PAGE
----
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Adeline is 7 months old and eats Stella and Chewy freeze dried raw puppy patties and I’ve added in their WildRed puppy kibble, which is grain free, but is also legume free. Their other puppy kibble does have legumes so I switched. I also like that Stella and Chewy adds Taurine, which is beneficial to heart health and was an ingredient mentioned in the grain free studies that should be present. Stella and chewy also sells an ancient grain line Of foods.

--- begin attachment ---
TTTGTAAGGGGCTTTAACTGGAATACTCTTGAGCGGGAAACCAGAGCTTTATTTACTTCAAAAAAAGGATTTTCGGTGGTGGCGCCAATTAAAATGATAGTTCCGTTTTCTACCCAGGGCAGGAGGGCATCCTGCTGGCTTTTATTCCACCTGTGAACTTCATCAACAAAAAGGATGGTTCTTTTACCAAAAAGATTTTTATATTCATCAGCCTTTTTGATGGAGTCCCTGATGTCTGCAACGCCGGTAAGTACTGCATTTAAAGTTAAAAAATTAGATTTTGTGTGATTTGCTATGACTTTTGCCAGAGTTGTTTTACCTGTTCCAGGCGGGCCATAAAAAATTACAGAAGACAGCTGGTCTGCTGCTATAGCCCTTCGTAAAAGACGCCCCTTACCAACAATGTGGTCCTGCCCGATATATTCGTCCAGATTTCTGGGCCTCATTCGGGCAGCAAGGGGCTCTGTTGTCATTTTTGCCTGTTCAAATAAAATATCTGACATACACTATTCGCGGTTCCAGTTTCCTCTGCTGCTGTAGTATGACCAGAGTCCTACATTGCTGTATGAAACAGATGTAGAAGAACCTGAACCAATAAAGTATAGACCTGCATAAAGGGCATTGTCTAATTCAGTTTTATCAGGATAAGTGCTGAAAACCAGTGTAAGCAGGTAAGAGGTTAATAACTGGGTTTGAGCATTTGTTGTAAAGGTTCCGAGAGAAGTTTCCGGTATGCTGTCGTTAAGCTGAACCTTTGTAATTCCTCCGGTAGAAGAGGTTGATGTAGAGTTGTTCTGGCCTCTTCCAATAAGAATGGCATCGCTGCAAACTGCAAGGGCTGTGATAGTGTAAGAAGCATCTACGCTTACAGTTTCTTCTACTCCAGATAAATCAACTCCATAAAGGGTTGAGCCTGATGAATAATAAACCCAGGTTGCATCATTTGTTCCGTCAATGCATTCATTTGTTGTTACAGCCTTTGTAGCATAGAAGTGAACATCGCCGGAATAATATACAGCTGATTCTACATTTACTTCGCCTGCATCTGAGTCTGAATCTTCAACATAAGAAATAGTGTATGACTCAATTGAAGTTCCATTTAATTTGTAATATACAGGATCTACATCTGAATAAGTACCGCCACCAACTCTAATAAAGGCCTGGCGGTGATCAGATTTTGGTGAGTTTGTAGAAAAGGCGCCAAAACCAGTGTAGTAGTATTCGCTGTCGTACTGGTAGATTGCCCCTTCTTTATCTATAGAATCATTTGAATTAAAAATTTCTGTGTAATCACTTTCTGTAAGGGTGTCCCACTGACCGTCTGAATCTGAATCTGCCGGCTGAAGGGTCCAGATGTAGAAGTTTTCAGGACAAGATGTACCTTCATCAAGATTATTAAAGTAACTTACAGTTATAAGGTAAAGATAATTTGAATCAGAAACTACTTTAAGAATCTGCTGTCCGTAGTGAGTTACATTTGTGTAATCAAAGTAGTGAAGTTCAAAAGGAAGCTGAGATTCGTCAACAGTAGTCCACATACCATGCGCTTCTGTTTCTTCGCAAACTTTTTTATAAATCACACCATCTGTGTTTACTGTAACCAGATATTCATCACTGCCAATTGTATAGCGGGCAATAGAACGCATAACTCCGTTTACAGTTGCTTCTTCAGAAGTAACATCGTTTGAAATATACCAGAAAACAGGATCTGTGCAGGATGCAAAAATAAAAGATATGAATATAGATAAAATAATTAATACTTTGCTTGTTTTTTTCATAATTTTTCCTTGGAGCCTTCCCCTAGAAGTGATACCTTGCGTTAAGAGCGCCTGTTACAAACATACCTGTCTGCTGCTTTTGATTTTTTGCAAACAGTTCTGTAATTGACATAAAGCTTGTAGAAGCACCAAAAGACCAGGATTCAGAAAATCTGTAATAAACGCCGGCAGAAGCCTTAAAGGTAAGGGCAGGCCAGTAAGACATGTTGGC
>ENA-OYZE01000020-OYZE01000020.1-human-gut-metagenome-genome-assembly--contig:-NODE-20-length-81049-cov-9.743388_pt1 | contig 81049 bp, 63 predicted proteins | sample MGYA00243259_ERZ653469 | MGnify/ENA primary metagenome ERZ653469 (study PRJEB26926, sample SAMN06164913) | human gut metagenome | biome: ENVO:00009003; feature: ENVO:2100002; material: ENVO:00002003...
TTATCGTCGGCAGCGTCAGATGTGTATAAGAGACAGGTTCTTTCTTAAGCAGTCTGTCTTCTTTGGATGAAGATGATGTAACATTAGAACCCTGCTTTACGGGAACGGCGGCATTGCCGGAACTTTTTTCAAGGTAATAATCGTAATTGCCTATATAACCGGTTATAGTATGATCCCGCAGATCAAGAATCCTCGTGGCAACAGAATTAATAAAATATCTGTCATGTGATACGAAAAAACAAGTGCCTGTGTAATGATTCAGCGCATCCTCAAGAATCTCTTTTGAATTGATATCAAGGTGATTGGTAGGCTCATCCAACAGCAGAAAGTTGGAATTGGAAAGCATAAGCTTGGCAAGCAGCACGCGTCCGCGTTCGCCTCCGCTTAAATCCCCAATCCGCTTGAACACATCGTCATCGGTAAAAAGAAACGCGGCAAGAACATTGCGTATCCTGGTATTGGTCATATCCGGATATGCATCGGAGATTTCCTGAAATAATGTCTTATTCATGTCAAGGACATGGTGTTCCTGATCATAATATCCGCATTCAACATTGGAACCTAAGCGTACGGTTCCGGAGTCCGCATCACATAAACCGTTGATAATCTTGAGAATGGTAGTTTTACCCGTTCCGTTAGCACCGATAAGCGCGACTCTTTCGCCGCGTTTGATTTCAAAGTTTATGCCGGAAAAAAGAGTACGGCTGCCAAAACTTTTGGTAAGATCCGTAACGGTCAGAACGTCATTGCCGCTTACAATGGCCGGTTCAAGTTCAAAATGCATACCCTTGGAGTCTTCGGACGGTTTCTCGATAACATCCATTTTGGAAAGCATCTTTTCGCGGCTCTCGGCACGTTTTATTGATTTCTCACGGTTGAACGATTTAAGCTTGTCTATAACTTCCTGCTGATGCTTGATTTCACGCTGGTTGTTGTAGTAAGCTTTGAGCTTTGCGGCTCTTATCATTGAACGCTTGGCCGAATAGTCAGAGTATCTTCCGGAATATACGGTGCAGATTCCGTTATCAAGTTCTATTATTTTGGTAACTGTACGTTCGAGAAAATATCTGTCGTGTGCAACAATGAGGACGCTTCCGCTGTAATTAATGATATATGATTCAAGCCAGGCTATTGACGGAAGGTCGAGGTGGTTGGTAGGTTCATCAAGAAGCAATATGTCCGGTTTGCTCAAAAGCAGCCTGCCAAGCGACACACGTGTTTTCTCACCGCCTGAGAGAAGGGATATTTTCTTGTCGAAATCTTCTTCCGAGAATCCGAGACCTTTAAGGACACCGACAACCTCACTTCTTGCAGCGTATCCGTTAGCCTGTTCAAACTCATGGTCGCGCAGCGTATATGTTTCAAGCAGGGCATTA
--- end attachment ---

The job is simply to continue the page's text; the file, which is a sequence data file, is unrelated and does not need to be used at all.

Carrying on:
I should mention as a side note that she was on Simparica Trio which was the cause of 3+ months of continual diarrhea issues. After several rounds of anti diahreal meds, bloodwork, specialty RX food (Hills Digestive Care, which is expensive and she HATED it), we figured out it was the Simparica. It is also linked to neurological issues/seizures I’ve since discovered, so we are lucky it was just constant pooping. Also, she gained 3 lb in one month while on that crappy Hills RX food, despite her constant pooping, which i now have a ton leftover. If your Vet suggests Simparica Trio, refuse it. I’d avoid Hills as well. She is thrilled to be back on stella and chewy food.